Monday, August 20, 2007

Max Does Montana

Hi. They call me Max.

They would be Alpha and Maxi-Me. Alpha wears glasses on his forehead and Maxi-Me wears them on his eyes. (I think they go on the eyes.) Alpha is Alpha because he's from New York. Maxi-Me gets the pillow next to Alpha when we sleep which I get when Maxi-Me is working. He's bigger than me. Maxi-Me.

We spent alot of time in the mover last week. We took a drive to Kalispell, Montana. I don't know what Kalispell, Montana is but I'm glad they didn't leave me alone like they did Lucy, my cat.

Both Alpha and Maxi-Me kept moving around inside the mover. I liked it better when Alpha was behind the steering circle because I could see.

If Maxi-Me was behind the steering circle I was shoved in the back seat with my poop bags. Alpha's boss.

The first day, we made it to Gillette, WY and were looking for a place to sleep. We had to stop a few times. Maxi-Me kept saying No Pets Allowed but I didn't get that 'cause Lucy wasn't with us. After we left the mover, they locked me in the room with that square thing on, showing me a lot of moving color and sound. Sheesh, don't they know it's harder to sleep with that on?

When they came back, I could smell food. They were talking about having had iceberg lettuce for a salad. It seems Alpha had a bag of spinach in the car that he retreived and brought into the restaurant. Some lady from New Zealand then wanted to know where Alpha got the greens. He told her but unfortunately had none left to share. The lady was one of six members of a kiwi Harley Davidson gang that had come here (with their bikes) for the Sturgis Motorcycle Rally. None of us thought any more of it...until the next day.

We drove to Devil's Tower the next morning. The entire trip there the mover was bombarded by loud sounds. Maxi-Me said the motorcycles were in full throttle. When we got to Devil's Tower, the cacophony was in surround sound. There were more than 16 motorcycles. (I can only count to 16 - four per paw.) We decided not to stay because it was so loud it ruined the ambiance of the natural setting...or as natural as this setting can get.

America in a Nutshell

Next stop, the lovely C'mon Inn in the town of Bozeman, MT. It was a very nice place to stay. Lots of water in the lobby with secluded hot tubs and waterfalls - none of which I could go in. If you're ever in the midwest, go on in the C'mon Inn.

From Bozeman we drove straight to Kalispell. At this time, we started to smell smoke from the fires that were burning all over the region.

The mover finally stopped for what turned out to be two dark go-sleep's. We met two ladies that live in a house with animals like Alpha and Maxi-Me and me do. They had some animals I had never seen before.

I love the ladies. Look what they gave me when Alpha and Maxi-Me went to Glacier National Park.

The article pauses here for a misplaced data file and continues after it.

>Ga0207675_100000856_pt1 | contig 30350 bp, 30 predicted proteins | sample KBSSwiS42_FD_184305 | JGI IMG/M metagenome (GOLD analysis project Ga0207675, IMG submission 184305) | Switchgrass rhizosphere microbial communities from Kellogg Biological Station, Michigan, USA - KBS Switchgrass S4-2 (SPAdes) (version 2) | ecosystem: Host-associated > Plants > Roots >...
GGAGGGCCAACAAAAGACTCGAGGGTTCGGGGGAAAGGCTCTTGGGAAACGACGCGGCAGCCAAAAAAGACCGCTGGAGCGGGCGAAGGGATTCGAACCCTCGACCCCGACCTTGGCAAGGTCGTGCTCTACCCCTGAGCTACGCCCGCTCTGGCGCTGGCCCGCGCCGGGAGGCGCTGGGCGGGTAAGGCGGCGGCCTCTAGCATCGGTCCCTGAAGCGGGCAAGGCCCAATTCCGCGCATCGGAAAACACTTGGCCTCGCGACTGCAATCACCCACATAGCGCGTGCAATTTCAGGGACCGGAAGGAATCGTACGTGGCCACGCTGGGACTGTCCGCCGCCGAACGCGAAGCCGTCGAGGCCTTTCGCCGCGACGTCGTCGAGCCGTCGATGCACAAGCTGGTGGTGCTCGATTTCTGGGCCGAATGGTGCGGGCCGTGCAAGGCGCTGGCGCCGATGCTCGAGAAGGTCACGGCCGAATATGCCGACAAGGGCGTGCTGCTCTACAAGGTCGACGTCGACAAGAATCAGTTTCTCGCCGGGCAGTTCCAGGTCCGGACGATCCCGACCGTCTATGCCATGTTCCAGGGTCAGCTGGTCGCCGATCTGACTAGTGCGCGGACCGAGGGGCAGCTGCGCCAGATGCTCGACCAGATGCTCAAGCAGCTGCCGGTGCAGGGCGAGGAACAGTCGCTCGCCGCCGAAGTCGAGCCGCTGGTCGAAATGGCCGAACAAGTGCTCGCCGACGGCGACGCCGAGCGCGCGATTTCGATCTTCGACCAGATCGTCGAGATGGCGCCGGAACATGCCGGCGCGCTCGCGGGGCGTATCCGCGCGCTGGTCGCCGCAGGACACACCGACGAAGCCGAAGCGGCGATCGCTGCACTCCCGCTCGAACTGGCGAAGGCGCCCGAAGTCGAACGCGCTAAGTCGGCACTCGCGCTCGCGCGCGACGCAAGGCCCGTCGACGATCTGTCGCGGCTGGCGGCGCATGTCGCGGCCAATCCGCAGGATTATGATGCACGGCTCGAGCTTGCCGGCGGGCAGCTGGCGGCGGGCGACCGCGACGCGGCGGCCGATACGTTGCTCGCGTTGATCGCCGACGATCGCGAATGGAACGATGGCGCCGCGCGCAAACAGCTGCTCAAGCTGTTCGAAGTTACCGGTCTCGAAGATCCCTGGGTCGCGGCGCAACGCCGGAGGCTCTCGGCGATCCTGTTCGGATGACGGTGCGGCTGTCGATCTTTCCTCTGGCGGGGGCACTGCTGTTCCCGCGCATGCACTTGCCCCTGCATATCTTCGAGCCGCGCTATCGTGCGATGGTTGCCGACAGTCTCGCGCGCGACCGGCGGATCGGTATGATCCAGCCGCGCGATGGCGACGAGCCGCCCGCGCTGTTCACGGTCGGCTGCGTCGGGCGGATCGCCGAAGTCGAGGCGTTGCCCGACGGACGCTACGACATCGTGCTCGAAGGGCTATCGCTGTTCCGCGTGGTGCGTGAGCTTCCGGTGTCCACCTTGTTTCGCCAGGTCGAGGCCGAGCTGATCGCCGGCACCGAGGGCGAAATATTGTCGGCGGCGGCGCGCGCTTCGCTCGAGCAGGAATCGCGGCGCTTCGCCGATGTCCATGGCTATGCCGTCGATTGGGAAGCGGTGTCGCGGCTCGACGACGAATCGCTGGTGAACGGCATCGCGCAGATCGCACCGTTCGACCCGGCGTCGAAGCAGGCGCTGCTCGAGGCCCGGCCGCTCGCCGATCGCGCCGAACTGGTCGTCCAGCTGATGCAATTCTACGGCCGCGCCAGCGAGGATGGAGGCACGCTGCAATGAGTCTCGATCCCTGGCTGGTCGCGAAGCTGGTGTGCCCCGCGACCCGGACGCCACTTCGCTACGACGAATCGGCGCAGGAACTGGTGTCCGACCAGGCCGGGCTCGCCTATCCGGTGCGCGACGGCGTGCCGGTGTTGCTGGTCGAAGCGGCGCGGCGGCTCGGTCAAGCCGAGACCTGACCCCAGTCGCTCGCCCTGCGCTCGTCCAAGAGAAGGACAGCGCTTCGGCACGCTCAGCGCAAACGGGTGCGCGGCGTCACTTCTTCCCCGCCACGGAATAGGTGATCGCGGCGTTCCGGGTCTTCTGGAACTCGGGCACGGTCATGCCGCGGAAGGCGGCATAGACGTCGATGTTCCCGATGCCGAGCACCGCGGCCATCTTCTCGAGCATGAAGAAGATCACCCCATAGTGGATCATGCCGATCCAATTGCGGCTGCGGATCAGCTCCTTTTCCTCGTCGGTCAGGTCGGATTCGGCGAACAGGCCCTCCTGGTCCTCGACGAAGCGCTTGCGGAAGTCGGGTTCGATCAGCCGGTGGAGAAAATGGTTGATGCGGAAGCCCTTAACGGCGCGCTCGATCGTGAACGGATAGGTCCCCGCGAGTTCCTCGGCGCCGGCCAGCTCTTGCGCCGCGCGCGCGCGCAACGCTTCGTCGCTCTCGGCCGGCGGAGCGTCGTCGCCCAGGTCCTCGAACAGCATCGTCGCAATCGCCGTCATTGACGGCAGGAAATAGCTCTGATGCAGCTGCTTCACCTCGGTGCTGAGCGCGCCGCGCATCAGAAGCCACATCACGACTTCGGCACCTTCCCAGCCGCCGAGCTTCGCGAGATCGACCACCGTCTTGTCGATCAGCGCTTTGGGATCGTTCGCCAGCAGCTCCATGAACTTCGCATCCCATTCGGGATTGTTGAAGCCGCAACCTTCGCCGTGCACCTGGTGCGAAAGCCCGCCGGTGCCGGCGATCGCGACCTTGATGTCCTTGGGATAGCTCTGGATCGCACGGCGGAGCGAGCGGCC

I thought I'd let Alpha tell you about Glacier:

In order to do Glacier right you'd need three days minimum. We had one afternoon. And there were so many cars and people that one afternoon that the park rangers were letting everyone in for free. As it was we had to wait almost a half hour to get in the park and they were just waving you by.

We went to Lake MacDonald first. It was quiet (thankfully) and beautiful (obviously) despite the smoke that was hanging in the air from the forest fires burning in the area.

Avalanche Creek is beautiful but, being the most popular trail, the throngs of people were annoying (screaming kids; yuppies with baby carriages navigating a slatted path; a Christian group that had a dog on a leash despite a big sign that said No Dogs On This Trail
[Editor: WTF?]) So we decided to leave the sprawling throngs and take a less-travelled road up the east side of the park. As it turns out, we came upon a portion of the park that was felled by fire in 2002 - apropos considering the fires tearing up the region on the other side of this mountain.

From the car, desolation was all around us; the trees were black or fallen. From the car, there was nothing to see. As we drove the sixteen mile road to find the trail on the map we started sensing something. At about mile 8, George voiced what I had been thinking.

'Look at all those baby pine trees. They're 2 feet tall.'

'And those are the trees we have in our backyard, aren't they?'

'Birch. I didn't know they could grow here.'

'And look at those wildflowers.'

We drove a few more miles, found Huckleberry Mountain and got out to walk the trail.

From the road, the skykline of black tree skeletons were ominous. But from the trail you could see something was happening lower on the forest floor. There was a carpet of new growth. The forest was being born again (in a good way). The pine trees were two feet tall and growing. There was a chipmunk. The wildflowers were covering the forest floor in yellow and purple. There goes a butterfly. There are Alpine trees growing. It's raining. The birch trees were fast-growing, some of them six feet tall. Alot of this new growth would probably one day be overtaken by the larger pines and become compost for the florest floor. But right now this was an amazing sight; and considering the western Montana fires that we had been dodging since arriving in the state, this seemed a fitting way to see Glacier. I had expected snow and mooses
[Editor: Why isn't it meese like geese?] but George and I got to see something very spectacular, the birth of a new forest.

The next day they locked me in a room again and went for a rafting trip on the Flathead River. Boy. We left the ladies the day after the raft trip and were in the mover for a long time. Some little stuff happened but that's not important. We had a fun time and we're home safe and sound. That's important.

NOTE: You can see pictures of Glacier and the rafting trip by clicking the gallery image.


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